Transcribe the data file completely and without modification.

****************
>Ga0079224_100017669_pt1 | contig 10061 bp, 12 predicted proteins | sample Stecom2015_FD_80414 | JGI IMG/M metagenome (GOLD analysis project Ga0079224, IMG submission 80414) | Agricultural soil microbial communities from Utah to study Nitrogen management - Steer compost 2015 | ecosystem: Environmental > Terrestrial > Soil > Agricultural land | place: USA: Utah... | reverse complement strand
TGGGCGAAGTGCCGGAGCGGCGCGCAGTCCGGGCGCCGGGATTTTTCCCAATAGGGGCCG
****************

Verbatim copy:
>Ga0079224_100017669_pt1 | contig 10061 bp, 12 predicted proteins | sample Stecom2015_FD_80414 | JGI IMG/M metagenome (GOLD analysis project Ga0079224, IMG submission 80414) | Agricultural soil microbial communities from Utah to study Nitrogen management - Steer compost 2015 | ecosystem: Environmental > Terrestrial > Soil > Agricultural land | place: USA: Utah... | reverse complement strand
TGGGCGAAGTGCCGGAGCGGCGCGCAGTCCGGGCGCCGGGATTTTTCCCAATAGGGGCCG